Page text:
I recently have moved to a new apartment in the city of New York, right next to Central Park, in 104th St. I didn’t even realize when I was within the insanity involved in apartment hunting in Manhattan (something worth an entire investigation, not only for the prizes, but for the typologies), but right across the street there is a Community Garden.
Is the West 104th Street Garden, founded in 1996 as part of Operation Green Thumb, the largest community gardening program in the US, and made into an official New York CityPark in 1998.
The history of CommunityGardens in the US, and especially in New York, is really interesting. Conceived as a way of produce food out of vacant lots inside the city during WWI and WWII period (called Victory Gardens, or War Gardens), they emerged back strongly during the 70s.
Movements as Guerrilla Gardening with examples as the Liz Christy Garden or the Garden of Eden, brought back the idea of using those empty spaces for community life. Movements that were formalized by organization like Green Thumb, or by the cities themselves by acquiring the gardens for their preservation.
Currently there are more than 600 gardens in the five boroughs in New York managed by Operation Green Thumb, a great amount of community space in a city where the land is so expensive that is at least surprising that those gardens are still in their locations.
The idea is as simple as is effective, by occupying vacant lots as community spaces (and fighting for its formalization in the time that was needed), those spaces prevent nowadays extreme gentrification in their neighbourhoods; because if they were not gardens, they would be a new condo with luxury dwellings.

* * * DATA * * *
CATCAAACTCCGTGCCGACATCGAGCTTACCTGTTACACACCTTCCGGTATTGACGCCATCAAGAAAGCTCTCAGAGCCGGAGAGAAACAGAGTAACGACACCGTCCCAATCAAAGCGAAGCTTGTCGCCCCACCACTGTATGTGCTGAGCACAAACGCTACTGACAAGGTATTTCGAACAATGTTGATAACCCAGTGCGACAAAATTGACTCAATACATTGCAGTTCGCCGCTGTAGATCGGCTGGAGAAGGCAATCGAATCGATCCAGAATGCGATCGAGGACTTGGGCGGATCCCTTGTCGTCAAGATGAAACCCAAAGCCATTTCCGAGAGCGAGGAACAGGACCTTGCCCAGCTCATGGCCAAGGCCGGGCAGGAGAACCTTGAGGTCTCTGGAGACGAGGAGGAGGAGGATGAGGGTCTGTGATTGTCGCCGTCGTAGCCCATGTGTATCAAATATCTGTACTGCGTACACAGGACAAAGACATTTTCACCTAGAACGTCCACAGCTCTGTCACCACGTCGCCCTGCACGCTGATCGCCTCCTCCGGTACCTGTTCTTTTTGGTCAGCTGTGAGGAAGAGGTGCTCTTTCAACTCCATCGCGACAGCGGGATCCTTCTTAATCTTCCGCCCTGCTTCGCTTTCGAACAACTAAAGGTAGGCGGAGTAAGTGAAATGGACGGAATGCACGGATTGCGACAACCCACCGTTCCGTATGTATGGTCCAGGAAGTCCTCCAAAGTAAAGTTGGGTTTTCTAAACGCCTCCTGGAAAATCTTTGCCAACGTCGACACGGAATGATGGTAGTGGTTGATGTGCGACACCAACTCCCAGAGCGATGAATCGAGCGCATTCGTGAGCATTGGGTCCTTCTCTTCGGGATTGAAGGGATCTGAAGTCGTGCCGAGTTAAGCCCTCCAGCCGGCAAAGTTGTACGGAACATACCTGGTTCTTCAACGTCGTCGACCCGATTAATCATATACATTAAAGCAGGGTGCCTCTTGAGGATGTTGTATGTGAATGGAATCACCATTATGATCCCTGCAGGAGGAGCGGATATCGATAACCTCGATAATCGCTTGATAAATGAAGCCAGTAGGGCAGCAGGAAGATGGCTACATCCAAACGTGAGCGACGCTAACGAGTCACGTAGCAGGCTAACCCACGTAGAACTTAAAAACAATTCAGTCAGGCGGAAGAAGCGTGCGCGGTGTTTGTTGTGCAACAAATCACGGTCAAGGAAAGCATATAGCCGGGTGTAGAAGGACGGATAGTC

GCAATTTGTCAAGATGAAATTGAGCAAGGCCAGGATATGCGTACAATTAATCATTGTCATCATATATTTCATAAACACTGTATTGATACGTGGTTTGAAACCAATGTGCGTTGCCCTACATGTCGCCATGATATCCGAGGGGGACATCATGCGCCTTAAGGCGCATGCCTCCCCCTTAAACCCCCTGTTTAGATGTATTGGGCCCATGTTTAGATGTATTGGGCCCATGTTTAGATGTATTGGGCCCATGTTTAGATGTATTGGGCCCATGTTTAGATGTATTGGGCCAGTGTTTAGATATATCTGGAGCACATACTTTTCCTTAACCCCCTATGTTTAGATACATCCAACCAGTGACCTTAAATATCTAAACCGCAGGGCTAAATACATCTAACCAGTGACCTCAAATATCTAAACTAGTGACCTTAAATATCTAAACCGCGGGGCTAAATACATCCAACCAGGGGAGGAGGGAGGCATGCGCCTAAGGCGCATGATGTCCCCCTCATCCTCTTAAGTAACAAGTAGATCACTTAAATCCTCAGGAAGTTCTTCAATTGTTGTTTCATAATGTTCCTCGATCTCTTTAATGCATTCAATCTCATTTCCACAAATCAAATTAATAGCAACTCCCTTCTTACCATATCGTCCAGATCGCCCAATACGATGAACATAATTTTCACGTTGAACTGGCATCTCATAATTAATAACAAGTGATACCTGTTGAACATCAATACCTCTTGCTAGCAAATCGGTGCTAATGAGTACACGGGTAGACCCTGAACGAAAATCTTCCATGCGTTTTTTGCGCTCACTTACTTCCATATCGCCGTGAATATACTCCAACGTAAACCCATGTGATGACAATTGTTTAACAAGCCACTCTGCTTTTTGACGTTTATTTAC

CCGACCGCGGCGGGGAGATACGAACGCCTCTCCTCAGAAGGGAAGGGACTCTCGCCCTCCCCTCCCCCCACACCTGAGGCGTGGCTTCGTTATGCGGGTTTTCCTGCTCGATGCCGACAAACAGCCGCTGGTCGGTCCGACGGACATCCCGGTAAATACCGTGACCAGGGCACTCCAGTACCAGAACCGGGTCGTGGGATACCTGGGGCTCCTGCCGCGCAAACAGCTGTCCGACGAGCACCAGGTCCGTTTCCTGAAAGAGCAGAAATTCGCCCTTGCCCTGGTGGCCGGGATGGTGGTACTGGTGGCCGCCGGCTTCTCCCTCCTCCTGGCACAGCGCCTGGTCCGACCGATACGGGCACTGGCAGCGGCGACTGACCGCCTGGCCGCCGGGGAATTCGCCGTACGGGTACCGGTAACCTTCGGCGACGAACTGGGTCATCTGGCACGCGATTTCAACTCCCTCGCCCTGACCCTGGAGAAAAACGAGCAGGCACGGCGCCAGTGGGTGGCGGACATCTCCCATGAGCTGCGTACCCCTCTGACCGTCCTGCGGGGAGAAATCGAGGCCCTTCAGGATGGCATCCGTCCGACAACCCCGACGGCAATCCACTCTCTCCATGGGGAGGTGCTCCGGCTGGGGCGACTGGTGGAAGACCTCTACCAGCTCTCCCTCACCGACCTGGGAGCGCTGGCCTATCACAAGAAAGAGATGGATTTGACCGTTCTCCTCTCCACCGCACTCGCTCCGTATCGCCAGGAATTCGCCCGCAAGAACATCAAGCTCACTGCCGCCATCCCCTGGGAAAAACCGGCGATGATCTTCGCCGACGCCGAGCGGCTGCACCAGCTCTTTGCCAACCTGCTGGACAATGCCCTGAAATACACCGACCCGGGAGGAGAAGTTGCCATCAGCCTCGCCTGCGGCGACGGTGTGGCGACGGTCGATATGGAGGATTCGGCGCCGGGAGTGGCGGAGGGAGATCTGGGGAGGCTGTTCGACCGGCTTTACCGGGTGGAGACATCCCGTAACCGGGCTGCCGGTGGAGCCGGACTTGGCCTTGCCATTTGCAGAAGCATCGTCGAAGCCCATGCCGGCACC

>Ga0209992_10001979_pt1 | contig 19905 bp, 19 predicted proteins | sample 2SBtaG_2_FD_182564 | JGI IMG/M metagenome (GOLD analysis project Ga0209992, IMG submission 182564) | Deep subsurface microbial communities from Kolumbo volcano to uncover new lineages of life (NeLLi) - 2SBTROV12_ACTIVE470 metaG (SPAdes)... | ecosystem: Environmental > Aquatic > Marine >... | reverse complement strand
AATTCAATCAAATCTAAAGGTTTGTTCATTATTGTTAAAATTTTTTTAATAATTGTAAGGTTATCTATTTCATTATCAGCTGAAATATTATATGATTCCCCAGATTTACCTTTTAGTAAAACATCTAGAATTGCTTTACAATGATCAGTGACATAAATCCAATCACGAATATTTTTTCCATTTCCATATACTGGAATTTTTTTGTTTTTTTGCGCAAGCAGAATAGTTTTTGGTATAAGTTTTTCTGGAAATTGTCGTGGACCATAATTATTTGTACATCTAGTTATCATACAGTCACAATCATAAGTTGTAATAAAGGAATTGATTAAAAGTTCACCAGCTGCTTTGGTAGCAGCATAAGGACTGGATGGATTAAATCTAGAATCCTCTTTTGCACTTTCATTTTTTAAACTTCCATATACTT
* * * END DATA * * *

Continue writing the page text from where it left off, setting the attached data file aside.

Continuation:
But, as interesting as the idea sounds, it has its practical limitations. I would like to go back now downstairs, to the West 104th Street Garden, a “New York CityPark” that I haven’t seen open yet. Through their website I get the information that is open to the public on Wednesdays from 5pm to 8pm during June, July and August, and Saturdays and Sundays in the morning from April to October (if weather permits).
That fact, from my point of view, undermines the strong purpose of those spaces. Is true that members of the garden, who actually take care of it and monitor the opening hours, are subject to other rules, but it doesn’t work as a green public space, which would be way more interesting in a city as New York.
Personally, I enjoy very much the fact of having that green space in front of my house (much more than having another housing block). I have written before about urban farming initiatives that I visited in my home town that, as I explained, were located away from the city urban fabric, so I find stunning the fact of encounter them inside the density of Manhattan.
But I cannot help the feeling of being yearning for more. I would like to have the chance of being aware and experience those spaces without the need of becoming a member, inside the process of getting more involved in the actions that take place in the city where I live, as part of the evolution of cities and citizens.
In that case, the space is there, visible but no accessible; what if is time to review the purposes, uses and regulations of CommunityGardens?